UK's first substantive water fluoridation scheme

Following pilot schemes, the first substantive water fluoridation scheme commenced in Birmingham in 1964. Further schemes were progressively introduced across the country.

Water fluoridation is intended to help prevent dental caries (tooth decay). While fluoride is naturally occurring in the water in some areas of the country, water fluoridation schemes adjust the level of fluoride in the water supply.


There was some resistance to the introduction of fluoridation in the UK, despite the World Health Organisation (WHO) adopting a resolution recommending fluoridation. Pamphlets and newspapers published cases against fluoridation, and concerns over the increasing 'chemicalisation' of food throughout the 1950s and 1960s encouraged people to question the process.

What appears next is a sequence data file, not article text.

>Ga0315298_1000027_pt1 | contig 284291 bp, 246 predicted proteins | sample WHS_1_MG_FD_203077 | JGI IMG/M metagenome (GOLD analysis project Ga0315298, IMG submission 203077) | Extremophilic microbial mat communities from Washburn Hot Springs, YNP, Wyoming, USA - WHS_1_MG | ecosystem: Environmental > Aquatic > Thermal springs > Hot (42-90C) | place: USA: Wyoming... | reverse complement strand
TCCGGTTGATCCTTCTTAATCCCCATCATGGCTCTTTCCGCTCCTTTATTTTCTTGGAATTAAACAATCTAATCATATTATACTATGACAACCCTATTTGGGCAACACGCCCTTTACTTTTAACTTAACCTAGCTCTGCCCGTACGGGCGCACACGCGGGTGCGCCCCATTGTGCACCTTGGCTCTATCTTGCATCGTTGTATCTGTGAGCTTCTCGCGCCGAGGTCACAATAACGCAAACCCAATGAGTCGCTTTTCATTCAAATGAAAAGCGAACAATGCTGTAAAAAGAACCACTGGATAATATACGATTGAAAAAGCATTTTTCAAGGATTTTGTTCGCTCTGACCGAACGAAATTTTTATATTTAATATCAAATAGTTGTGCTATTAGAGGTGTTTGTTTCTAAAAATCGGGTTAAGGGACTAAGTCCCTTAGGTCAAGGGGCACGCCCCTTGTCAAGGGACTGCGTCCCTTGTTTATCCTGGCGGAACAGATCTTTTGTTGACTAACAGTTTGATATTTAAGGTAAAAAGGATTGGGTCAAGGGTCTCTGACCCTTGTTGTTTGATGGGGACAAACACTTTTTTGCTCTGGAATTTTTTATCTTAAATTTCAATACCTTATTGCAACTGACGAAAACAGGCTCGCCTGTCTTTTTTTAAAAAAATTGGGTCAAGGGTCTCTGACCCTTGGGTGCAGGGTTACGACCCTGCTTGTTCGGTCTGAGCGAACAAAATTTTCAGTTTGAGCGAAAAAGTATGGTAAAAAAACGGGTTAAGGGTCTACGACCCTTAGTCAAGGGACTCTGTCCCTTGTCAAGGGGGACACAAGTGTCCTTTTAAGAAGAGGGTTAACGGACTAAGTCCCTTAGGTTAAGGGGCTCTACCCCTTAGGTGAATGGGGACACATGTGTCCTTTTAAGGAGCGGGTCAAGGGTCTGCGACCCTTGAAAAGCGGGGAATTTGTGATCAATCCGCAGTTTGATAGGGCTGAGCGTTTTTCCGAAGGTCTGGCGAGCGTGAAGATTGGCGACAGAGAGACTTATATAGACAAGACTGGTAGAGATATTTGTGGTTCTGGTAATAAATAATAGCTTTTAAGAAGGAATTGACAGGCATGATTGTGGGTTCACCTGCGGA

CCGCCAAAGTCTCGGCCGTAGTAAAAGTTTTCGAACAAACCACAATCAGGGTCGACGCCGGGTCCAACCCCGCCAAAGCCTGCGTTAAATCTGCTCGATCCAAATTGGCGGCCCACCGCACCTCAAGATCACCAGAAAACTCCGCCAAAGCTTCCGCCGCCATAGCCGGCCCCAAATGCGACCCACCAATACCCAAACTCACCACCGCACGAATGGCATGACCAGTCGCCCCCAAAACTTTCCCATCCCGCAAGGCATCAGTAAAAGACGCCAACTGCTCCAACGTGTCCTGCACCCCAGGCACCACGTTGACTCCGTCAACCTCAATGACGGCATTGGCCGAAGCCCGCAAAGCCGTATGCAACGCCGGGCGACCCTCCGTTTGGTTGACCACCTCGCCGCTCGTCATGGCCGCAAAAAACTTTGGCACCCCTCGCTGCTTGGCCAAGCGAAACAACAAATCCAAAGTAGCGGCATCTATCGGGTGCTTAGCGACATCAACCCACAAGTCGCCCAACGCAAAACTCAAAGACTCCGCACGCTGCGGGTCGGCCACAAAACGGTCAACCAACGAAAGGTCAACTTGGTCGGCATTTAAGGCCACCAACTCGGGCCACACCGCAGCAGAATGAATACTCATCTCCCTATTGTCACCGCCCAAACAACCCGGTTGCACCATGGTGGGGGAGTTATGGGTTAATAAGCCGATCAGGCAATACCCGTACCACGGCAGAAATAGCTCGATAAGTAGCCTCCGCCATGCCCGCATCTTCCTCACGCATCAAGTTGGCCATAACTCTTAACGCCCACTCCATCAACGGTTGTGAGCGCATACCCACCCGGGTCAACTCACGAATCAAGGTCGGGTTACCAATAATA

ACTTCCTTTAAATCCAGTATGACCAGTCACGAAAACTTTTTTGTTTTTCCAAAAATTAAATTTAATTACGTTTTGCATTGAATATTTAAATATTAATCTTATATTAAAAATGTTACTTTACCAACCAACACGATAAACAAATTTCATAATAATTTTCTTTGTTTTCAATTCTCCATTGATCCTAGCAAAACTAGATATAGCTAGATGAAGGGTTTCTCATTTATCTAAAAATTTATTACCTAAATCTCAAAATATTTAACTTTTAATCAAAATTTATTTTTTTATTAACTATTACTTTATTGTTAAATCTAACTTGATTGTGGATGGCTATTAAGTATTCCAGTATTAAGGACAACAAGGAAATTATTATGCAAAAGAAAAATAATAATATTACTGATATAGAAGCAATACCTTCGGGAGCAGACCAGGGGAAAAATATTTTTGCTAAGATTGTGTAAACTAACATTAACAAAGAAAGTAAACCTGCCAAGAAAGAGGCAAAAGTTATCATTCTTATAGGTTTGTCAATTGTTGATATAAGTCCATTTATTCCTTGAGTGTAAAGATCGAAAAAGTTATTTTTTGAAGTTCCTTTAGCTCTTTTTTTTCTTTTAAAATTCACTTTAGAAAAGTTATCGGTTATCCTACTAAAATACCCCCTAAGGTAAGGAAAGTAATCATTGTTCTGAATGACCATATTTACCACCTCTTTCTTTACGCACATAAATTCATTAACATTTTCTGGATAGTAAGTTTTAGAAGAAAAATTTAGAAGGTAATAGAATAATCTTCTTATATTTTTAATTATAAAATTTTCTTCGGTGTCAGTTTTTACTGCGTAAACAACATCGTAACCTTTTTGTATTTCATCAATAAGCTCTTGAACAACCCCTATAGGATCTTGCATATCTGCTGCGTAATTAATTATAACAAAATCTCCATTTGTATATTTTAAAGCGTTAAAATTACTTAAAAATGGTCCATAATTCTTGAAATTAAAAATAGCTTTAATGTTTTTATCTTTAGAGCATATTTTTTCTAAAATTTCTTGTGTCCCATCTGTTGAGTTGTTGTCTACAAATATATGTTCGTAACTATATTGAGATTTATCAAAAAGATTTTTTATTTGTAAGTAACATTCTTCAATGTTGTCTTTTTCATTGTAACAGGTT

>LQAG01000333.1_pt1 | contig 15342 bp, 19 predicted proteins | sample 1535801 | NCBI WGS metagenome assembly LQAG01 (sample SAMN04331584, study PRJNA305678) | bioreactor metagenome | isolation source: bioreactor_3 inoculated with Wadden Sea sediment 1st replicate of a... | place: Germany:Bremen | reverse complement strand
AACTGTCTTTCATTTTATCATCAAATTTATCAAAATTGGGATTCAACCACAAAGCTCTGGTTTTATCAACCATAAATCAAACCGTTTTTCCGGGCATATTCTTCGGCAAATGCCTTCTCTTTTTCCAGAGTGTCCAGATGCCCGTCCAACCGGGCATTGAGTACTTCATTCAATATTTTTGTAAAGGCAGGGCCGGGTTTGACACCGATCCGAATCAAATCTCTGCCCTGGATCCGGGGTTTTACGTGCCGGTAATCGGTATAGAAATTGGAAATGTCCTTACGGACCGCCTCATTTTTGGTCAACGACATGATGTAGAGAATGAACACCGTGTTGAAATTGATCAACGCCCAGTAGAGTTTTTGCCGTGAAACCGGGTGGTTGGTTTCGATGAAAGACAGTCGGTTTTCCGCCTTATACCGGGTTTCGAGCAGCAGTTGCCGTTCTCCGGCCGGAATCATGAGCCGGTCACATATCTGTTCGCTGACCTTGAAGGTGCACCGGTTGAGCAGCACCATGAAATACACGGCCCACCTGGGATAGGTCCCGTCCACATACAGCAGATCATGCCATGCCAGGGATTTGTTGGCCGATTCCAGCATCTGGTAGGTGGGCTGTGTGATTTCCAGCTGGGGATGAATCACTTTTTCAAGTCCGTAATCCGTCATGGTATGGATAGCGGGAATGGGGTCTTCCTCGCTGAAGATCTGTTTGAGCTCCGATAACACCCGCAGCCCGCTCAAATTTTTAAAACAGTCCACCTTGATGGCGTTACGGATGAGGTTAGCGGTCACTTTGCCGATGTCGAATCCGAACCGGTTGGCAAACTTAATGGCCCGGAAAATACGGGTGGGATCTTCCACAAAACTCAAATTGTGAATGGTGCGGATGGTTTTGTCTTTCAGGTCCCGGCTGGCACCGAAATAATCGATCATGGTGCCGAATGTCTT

The British Housewives League (BHL) was central to the campaign against fluoridation. They felt government interference was leading to a post-war diet full of damaging chemicals.

More recently, fluoridation has been linked to increasing rates of obesity by opponent groups.


Public Health England.
Water fluoridation: Health monitoring report for England.
PHE; 2014.

Jonathan Reinarz.
Saving teeth, removing inequalities: Fluoridation in Birmingham, 1964-2014.
Modern British Studies at Birmingham; 2015.

Whipple A C.
'Into every home, into every body': organicism and anti-statism in the British Anti-Fluoridation Movement, 1952-1960.
20 Century Br Hist; 2010.
21(3): 330–49.